Is New York now for businessmen only?

The fix for artsy neighborhoods overrun by chain stores just might be a surprising one

By Henry Grabar

Published November 9, 2013 11:00PM (EST)

  (<a href=''>Yevgenia Gorbulsky</a>, <a href=''>Vadim Georgiev</a> via <a href=''>Shutterstock</a>/Salon)
(Yevgenia Gorbulsky, Vadim Georgiev via Shutterstock/Salon)

On Oct. 23, Michael Bloomberg signed a law establishing New York City’s 68th Business Improvement District. A localized, public-private partnership that allows property owners to take responsibility for nearby public improvements, the BID is tailor-made for the business-knows-best ethos of the Bloomberg era. Breaking with the policy of his predecessor, Rudy Giuliani, Bloomberg set out to encourage the growth of BIDs from the start of his first term, and after 12 years, he has overseen the formation of 24 BIDs — a clip of two per year, this over a period of financial panic.

The location of this latest Business Improvement District, however, may strike outside observers as redundant. It’s in SoHo, a repurposed manufacturing district famous for many things — distinctive cast-iron facades, airy lofts, a trend-setting acronym — but perhaps most of all for its recent renown as a global shopping mecca. The six blocks of Broadway that make up the new SoHo BID are home to 130 retailers, including Prada, Bloomingdale’s and Topshop, who pay some of the highest commercial rents in the world. A two-story building with 50 feet of frontage on Broadway sold for $150 million last year. Briefly, it does not seem like a neighborhood in need of business improvement.

But many local property owners, both residential and commercial, see it differently. They claim a BID is the only way to save this stretch of Broadway from the surfeits of its success — garbage, traffic, sidewalks overrun with hawkers. They say a BID doesn’t need to be about "business improvement" so much as effective neighborhood governance. To prove its good intentions to a neighborhood whose opposition nearly brought the rubber-stamp BID formation process to a halt, the SoHo BID has extended an olive branch: Its board will be composed half of commercial property owners and half of residents.

It’s a first for New York, a victory for SoHo residents and a change that moves the BID model a step closer to accountable neighborhood governance. But for opponents of the BID model at large, it sends a worrying message: BIDs aren’t just for businesses anymore.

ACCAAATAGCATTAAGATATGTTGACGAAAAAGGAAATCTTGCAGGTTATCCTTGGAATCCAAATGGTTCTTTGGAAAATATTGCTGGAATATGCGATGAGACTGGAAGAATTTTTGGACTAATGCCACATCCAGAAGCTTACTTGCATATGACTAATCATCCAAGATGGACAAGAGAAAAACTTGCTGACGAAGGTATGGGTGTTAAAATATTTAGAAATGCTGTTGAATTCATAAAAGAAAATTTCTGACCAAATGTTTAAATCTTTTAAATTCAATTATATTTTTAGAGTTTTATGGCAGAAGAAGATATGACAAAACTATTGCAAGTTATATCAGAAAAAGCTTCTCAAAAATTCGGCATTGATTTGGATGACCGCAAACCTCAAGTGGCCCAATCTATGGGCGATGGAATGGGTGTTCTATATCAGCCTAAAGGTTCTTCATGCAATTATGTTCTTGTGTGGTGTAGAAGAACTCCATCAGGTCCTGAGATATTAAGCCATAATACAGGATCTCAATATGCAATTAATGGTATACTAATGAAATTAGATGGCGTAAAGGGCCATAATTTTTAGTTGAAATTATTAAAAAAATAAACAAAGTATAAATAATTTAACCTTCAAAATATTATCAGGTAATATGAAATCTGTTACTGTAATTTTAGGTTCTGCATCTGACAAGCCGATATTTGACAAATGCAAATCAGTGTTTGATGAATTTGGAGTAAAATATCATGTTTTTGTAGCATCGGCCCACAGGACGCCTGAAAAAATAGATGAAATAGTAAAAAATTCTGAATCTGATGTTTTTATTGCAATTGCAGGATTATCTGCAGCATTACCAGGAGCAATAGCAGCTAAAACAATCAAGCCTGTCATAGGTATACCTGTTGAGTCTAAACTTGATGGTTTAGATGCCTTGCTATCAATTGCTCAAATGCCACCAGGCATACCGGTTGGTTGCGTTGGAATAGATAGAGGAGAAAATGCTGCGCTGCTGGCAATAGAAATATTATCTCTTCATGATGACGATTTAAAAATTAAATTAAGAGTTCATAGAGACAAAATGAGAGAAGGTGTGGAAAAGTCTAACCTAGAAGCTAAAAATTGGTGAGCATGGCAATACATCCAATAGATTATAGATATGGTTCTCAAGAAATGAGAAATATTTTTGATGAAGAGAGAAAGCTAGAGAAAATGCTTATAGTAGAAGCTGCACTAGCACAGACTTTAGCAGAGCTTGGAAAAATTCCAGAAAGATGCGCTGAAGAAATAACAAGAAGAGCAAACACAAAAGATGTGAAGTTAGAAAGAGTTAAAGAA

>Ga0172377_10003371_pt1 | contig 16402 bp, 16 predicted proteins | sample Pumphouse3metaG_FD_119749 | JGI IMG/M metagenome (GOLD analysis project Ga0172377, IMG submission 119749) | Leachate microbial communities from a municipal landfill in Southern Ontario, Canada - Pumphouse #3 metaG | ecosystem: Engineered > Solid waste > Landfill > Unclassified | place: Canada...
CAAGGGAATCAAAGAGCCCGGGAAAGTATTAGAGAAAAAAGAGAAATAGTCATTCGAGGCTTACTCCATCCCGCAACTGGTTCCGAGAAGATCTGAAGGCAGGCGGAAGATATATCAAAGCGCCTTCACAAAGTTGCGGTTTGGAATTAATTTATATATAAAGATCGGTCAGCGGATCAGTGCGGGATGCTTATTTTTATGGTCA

Anatomy of a BID

Here’s how a BID works. Over a geographically defined area — a six-block stretch, in SoHo, or the 70 square blocks of the Grand Central Partnership, in Midtown — the city collects a supplementary tax to fund the BID’s operating budget. A board of directors, consisting largely of commercial property owners (the law requires the board include one tenant, commercial or otherwise), commits that money to public amenities and services ranging from tulips to security forces.

BIDs in New York City have expansive powers. A BID may build parks, pedestrian overpasses, pedestrian malls, garages and kiosks; install display cases, street furniture, fountains and landscaping; and close, open, widen or narrow existing streets. It may permit commercial and private use of public space at will. Its private security forces patrol city streets. And it is semi-permanent: No BID in New York City has ever voluntarily disbanded.

The efforts of BIDs to revitalize New York’s once-derelict public spaces and advocate for local businesses have generally been celebrated. While not the first city to adopt the model (Toronto and New Orleans formed BIDs in the early 1970s), New York has more BIDs than any other city. Organizations like the Union Square and Bryant Park BIDs are considered paradigms for transforming their respective parks into some of New York’s most pleasant.

Still, as an arm of government closely controlled by business powers, the BID has spawned controversy and drawn the suspicions of urban theorists and neighborhood activists. How much power can an unelected body have over public space? In 1997, at the height of the BID controversy — the Grand Central Partnership had recently been accused of hiring “goon squads” to beat up the area’s homeless population, and would soon be (temporarily) dissolved by Giuliani — two residents sued the GCP, alleging its corporate governance violated the “one person, one vote” doctrine of American constitutional law. Though residential tenants outnumbered corporate entities by 4-to1 in the GCP’s territory, the BID board consisted of 31 members elected by property owners, 16 elected by commercial tenants, and just one representing renters. A court ruled in favor of the BID, arguing that the organization’s powers, despite an annual budget of $12 million, were not sufficient to constitute a “government body” and could not “meaningfully alter the conduct of persons present in the district.”

The SoHo Case